Check Open Registry Keys in Memoryhttps://www.windowsscope.com/wp-content/uploads/2016/07/orkblog1-1024x786.jpg 1024 786 WindowsSCOPE WindowsSCOPE https://www.windowsscope.com/wp-content/uploads/2016/07/orkblog1-1024x786.jpg
To view the registry keys being used by Windows at the time of a snapshot, on the left panel go to Memory View → Summary of System Activity → Open Registry Keys. Open registry keys can be viewed per process as well by going to Memory View → Processes → Open Registry Keys.
From the example snapshot, after viewing the Open Registry Files two columns ‘Key Name’ and ‘Process’ appear. In the registry, the two fundamental parts are keys and values. Keys are almost like folders for the values, and keys can be found inside of keys. Values are what actually store the configuration data. In this case, the key REGISTRYMACHINESYSTEMCONTROLSET001SERVICES used by the process services.exe was selected.
One thing to note is that each Key Name begins with REGISTRY. This just defines that it is found in the registry. After that is MACHINE or USER. This is shorthand referring to the predefined registry keys HKEY_LOCAL_MACHINE and HKEY_USERS respectively. To see WindowsSCOPE finding registry keys being used, open the Windows Registry Editor and find a random key. To open Windows Registry Editor (regedit), in Windows go to Start → Run and type ‘regedit’. It is highly advised to only look at and not edit the registry files found.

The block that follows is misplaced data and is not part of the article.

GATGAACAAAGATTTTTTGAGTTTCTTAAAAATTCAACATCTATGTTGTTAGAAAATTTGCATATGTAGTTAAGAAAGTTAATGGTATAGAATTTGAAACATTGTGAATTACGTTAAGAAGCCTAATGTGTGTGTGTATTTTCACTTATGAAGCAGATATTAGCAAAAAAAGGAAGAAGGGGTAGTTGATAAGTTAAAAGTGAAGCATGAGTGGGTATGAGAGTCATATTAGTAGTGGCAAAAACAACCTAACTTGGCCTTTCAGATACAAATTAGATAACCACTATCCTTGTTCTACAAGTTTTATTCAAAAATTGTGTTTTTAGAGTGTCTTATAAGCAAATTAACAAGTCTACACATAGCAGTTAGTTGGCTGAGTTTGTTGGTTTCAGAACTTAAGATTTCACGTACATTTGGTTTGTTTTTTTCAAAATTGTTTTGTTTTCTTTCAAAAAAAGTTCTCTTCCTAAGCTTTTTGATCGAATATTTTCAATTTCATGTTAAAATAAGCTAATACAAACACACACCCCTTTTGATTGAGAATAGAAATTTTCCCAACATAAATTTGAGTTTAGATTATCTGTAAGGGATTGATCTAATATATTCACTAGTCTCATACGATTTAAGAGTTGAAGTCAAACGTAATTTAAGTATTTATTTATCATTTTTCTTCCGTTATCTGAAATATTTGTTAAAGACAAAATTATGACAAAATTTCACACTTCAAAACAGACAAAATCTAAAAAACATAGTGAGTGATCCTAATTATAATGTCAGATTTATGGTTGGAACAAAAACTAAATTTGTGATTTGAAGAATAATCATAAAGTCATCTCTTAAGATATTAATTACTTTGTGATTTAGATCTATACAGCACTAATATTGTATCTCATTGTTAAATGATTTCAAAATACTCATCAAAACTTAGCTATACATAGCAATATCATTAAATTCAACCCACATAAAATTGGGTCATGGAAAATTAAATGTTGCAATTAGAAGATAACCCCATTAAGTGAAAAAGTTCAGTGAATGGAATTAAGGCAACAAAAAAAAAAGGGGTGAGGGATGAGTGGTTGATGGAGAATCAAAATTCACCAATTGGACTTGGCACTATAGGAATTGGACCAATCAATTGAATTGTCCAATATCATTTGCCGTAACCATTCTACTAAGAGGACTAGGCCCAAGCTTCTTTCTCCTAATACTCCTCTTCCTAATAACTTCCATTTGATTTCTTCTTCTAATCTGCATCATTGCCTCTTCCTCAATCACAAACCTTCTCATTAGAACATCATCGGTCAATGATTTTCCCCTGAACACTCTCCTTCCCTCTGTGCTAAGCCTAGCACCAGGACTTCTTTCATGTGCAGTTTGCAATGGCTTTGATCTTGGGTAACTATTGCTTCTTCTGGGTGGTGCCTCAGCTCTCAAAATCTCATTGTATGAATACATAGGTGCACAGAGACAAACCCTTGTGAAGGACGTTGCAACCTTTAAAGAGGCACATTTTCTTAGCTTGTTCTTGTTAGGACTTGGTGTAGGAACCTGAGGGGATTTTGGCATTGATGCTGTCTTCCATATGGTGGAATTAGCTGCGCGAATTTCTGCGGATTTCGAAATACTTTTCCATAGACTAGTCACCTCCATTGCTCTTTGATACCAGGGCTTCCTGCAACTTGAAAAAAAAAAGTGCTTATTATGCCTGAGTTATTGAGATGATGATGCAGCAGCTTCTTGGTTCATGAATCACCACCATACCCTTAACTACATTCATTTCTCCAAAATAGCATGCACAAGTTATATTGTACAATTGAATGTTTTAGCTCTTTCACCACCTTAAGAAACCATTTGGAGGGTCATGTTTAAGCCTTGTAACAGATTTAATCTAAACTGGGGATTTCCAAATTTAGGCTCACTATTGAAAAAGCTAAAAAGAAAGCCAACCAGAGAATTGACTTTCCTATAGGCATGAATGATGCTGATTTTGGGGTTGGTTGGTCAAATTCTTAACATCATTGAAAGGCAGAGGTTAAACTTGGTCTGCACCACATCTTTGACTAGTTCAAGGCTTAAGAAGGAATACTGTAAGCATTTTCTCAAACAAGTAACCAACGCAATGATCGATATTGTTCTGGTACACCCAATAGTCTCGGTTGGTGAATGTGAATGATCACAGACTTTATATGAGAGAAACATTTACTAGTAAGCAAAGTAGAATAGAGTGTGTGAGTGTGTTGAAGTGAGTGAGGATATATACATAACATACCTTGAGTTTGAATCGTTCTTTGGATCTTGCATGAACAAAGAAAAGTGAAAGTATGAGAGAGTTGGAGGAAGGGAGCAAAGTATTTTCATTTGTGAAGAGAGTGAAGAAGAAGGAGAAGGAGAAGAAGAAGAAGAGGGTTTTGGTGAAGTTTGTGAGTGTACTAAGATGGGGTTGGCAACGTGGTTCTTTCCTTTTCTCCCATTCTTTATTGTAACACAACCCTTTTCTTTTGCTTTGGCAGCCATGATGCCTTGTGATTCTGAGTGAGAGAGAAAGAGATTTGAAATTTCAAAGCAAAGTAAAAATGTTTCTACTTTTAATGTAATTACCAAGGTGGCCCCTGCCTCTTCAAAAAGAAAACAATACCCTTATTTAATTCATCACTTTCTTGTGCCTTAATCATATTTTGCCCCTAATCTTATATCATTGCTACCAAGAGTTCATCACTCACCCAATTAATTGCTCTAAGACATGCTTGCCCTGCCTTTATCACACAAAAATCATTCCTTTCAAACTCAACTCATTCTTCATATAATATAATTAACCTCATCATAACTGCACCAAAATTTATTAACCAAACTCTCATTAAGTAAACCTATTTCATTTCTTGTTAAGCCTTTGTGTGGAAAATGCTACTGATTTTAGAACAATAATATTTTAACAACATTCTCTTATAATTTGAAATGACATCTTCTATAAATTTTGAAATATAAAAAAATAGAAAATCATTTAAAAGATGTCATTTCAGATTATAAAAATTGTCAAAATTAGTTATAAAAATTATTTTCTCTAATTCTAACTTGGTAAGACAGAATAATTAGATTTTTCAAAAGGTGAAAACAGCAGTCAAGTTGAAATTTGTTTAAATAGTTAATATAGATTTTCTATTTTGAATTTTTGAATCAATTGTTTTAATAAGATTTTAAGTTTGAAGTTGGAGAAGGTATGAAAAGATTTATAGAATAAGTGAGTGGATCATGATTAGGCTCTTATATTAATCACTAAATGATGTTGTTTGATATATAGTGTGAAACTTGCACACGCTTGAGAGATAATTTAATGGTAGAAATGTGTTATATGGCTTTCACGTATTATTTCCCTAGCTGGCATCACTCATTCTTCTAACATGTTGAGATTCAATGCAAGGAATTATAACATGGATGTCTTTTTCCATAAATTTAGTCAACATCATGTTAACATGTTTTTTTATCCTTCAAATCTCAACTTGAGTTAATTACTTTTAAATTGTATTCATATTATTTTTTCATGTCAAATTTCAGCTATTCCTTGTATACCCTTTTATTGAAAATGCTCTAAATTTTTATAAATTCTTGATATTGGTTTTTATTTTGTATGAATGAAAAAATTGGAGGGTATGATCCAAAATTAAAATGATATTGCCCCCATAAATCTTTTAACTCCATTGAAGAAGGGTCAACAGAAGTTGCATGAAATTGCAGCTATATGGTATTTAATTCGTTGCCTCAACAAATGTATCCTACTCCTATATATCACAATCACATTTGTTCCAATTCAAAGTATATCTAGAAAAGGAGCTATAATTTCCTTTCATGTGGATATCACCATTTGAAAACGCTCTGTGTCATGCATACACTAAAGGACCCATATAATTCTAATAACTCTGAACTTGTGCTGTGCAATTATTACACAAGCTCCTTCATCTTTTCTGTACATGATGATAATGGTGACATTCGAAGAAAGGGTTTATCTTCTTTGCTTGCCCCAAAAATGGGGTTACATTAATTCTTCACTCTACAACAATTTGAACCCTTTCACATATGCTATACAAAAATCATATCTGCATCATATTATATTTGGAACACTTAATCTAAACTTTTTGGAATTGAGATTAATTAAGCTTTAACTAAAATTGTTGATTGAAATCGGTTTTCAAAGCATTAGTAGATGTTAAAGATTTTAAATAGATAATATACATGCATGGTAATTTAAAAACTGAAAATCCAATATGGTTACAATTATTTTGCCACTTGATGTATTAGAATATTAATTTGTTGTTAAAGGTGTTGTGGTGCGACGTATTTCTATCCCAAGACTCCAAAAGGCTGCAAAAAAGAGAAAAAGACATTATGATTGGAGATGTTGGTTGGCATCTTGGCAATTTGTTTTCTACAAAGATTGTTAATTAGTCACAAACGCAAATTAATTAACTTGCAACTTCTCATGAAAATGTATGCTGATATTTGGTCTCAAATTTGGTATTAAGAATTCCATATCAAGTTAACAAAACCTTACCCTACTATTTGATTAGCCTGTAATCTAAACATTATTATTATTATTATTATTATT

In the example screen shot, a random key used by Adobe Acrobat Reader was selected. Then, a snapshot in WindowsSCOPE was taken. After viewing the Open Registry Keys, the key being viewed with the Windows Registry Editor can easily be found using the Find tool.